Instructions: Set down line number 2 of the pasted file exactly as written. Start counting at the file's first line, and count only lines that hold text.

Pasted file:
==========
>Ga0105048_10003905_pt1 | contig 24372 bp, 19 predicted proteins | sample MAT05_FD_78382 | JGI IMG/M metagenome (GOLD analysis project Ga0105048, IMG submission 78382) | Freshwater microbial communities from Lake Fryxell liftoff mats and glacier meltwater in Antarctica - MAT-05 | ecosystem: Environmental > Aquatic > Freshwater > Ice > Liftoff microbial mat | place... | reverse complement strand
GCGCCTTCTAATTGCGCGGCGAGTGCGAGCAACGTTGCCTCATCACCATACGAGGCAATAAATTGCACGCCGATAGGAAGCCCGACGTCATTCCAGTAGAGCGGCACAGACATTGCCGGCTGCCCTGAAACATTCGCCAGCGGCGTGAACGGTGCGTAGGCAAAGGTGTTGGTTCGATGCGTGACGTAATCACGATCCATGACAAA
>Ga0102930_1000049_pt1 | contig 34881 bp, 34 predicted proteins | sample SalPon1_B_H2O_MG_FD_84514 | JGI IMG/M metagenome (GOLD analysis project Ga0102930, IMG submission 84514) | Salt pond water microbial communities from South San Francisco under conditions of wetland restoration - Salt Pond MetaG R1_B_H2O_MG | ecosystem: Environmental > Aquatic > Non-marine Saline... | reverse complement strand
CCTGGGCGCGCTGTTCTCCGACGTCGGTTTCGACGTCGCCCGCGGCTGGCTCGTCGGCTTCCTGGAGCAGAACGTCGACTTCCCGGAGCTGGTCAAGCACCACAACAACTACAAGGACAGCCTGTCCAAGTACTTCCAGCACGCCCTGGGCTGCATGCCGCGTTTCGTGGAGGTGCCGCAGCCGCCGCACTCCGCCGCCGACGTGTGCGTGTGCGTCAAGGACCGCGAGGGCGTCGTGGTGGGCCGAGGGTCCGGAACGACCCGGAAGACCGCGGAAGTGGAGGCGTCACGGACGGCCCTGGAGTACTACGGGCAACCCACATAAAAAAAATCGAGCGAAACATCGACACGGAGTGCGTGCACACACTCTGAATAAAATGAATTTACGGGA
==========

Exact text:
GCGCCTTCTAATTGCGCGGCGAGTGCGAGCAACGTTGCCTCATCACCATACGAGGCAATAAATTGCACGCCGATAGGAAGCCCGACGTCATTCCAGTAGAGCGGCACAGACATTGCCGGCTGCCCTGAAACATTCGCCAGCGGCGTGAACGGTGCGTAGGCAAAGGTGTTGGTTCGATGCGTGACGTAATCACGATCCATGACAAA